If you aren’t in control of your processes, your processes are controlling you. In the day to day frenzy of insurance operations, it’s easy to simply relinquish any sense of control and just do what is necessary to get the business on the books or respond to the incoming phone calls. Jump through hoops, make those hand-offs, toggle through multiple legacy systems, just keep the work queue under control and hit those service levels. It’s a jungle out there, but your business processes can be tamed and controlled. We promise.
We’ve got a list of five easy steps you can take to get a better grip on your processes.
Name your processes. In some cultures, people believe that if someone knows your name, they have power over you. With business processes, this is true. The first action we ask a group of client stakeholders to complete at the start of a business process engagement is deceptively simple. We ask each person to write down the names of their business processes. Then we compare the lists. If there are 10 stakeholders in the room, we end up with 10 different lists of processes. If you don’t know what your processes are, you can’t wrangle them into submission.
Profile your processes. A profile can reveal important information about a process. Is the process primarily distributor or owner facing? Does the process vary by product? There are a lot of characteristics that can help you manage, improve, and control your processes if you know what they are.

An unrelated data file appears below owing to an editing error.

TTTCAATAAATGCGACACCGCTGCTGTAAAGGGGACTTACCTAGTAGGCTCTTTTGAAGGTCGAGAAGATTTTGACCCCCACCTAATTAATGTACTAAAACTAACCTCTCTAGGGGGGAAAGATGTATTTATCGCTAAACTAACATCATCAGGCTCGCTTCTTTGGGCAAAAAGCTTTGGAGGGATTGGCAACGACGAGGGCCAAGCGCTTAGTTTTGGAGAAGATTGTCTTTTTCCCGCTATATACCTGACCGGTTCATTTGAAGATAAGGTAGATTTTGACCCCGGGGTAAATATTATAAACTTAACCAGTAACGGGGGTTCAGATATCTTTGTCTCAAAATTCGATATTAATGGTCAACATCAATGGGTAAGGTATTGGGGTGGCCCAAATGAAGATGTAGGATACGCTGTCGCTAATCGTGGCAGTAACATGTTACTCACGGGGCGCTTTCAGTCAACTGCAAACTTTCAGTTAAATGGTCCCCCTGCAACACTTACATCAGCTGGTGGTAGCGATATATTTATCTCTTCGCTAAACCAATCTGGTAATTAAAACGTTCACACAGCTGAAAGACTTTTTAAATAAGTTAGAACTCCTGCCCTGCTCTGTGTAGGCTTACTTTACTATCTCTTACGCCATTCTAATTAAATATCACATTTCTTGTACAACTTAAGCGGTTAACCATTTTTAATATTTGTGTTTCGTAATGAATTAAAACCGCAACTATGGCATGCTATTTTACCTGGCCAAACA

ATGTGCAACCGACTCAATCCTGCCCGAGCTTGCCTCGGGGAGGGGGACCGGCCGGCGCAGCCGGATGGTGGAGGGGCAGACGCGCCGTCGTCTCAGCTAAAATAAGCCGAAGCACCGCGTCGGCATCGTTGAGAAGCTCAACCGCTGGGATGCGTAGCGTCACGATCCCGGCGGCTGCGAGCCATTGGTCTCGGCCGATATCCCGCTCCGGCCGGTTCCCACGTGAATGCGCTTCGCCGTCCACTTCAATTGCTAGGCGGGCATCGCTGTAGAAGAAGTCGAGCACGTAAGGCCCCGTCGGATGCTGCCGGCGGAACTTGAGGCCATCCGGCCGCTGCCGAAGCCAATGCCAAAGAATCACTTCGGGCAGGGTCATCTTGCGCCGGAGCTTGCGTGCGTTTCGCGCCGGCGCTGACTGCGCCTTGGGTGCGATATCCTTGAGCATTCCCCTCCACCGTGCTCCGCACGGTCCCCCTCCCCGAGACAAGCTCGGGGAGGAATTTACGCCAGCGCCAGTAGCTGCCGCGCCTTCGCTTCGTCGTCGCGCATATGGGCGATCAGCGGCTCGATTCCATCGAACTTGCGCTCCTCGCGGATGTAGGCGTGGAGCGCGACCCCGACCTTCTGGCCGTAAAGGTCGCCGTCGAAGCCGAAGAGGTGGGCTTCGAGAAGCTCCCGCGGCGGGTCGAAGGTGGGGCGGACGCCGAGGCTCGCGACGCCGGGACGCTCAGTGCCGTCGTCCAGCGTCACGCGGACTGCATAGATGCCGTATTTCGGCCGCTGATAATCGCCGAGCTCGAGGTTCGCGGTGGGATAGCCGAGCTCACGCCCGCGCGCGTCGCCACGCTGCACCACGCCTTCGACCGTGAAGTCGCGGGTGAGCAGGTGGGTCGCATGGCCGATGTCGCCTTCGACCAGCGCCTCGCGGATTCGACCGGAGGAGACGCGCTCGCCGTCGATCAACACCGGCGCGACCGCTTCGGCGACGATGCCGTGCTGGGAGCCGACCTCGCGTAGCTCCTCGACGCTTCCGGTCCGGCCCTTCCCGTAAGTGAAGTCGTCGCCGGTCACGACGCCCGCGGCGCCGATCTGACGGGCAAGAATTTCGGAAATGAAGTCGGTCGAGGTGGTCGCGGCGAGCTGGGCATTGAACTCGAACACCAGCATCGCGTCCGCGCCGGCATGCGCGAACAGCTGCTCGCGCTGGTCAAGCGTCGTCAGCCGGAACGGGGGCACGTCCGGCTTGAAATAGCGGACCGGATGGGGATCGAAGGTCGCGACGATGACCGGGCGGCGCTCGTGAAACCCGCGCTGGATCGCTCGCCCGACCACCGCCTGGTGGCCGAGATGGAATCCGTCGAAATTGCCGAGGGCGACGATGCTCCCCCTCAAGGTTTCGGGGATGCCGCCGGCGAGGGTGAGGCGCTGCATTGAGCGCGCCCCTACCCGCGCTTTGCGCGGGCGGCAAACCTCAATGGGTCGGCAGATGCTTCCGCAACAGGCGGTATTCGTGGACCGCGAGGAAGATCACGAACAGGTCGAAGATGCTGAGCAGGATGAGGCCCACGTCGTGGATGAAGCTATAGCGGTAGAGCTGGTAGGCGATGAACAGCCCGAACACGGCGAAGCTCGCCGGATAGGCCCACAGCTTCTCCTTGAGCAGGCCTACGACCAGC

Own your processes. Remember the list of processes from step one? Ask the same group of people to name the person who is responsible for the success of each process on the list. When we ask groups to do this, we often receive puzzled stares. Then a lively discussion breaks out among the group about the relative merits of having process owners and who the best owners would be. The standard organization structure of a life/annuity/retirement company means that processes can fragment across teams and departments. If you have process profiles, you can use them to determine the best and most logical owners of your processes.
Document your processes. Documentation doesn’t have to mean detailed Visio flows in standard BPMn notation. Choose a format that fits your need and culture, and use it consistently across the enterprise. Documentation enables training, continuous improvement, disaster recovery, investment planning and other activities that strengthen your organization.
Measure your processes. Like documentation, measurement doesn’t have to mean extensive data capture and reporting. Choose the two or three metrics based on the process profile and overall objectives of the company. Measuring process cost is ideal, but few companies can achieve it. People naturally pay attention to what is measured, and this philosophy applies to processes as well. Your teams, your leaders, and even you will pay more attention to processes when you measure them and take actions based on those metrics.
Notice that none of these steps involves re-designing or streamlining your processes. If you don’t have a commonly understood inventory of profiled processes with designated owners, consistent documentation, and meaningful metrics, you can’t achieve continuous improvement success.